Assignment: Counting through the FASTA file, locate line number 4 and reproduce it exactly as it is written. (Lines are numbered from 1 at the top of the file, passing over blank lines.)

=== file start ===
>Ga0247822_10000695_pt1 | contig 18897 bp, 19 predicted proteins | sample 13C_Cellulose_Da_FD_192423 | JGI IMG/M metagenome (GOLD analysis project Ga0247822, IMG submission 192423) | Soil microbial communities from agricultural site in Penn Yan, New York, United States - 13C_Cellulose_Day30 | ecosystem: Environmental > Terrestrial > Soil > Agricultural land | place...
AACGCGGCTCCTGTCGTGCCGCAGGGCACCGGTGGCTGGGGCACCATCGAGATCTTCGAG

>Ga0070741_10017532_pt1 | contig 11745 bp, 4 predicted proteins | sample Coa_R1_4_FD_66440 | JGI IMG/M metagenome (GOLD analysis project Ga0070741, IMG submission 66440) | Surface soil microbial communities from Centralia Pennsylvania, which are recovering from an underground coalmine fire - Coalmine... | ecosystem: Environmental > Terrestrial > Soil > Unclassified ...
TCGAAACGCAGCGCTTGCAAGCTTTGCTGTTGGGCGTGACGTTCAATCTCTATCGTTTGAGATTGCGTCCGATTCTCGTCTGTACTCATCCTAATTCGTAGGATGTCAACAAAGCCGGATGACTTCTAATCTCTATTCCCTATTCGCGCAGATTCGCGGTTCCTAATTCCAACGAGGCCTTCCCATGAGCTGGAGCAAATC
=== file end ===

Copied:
TCGAAACGCAGCGCTTGCAAGCTTTGCTGTTGGGCGTGACGTTCAATCTCTATCGTTTGAGATTGCGTCCGATTCTCGTCTGTACTCATCCTAATTCGTAGGATGTCAACAAAGCCGGATGACTTCTAATCTCTATTCCCTATTCGCGCAGATTCGCGGTTCCTAATTCCAACGAGGCCTTCCCATGAGCTGGAGCAAATC